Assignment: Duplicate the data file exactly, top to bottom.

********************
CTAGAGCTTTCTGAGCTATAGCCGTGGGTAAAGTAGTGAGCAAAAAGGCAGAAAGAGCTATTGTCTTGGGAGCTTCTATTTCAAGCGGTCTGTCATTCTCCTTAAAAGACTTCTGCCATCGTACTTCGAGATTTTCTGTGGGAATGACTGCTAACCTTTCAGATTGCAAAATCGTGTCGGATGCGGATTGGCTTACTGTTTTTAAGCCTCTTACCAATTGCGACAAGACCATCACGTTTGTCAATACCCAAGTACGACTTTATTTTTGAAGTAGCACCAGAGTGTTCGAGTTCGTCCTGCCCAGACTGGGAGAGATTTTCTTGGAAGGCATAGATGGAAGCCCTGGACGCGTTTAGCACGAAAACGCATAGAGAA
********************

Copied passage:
CTAGAGCTTTCTGAGCTATAGCCGTGGGTAAAGTAGTGAGCAAAAAGGCAGAAAGAGCTATTGTCTTGGGAGCTTCTATTTCAAGCGGTCTGTCATTCTCCTTAAAAGACTTCTGCCATCGTACTTCGAGATTTTCTGTGGGAATGACTGCTAACCTTTCAGATTGCAAAATCGTGTCGGATGCGGATTGGCTTACTGTTTTTAAGCCTCTTACCAATTGCGACAAGACCATCACGTTTGTCAATACCCAAGTACGACTTTATTTTTGAAGTAGCACCAGAGTGTTCGAGTTCGTCCTGCCCAGACTGGGAGAGATTTTCTTGGAAGGCATAGATGGAAGCCCTGGACGCGTTTAGCACGAAAACGCATAGAGAA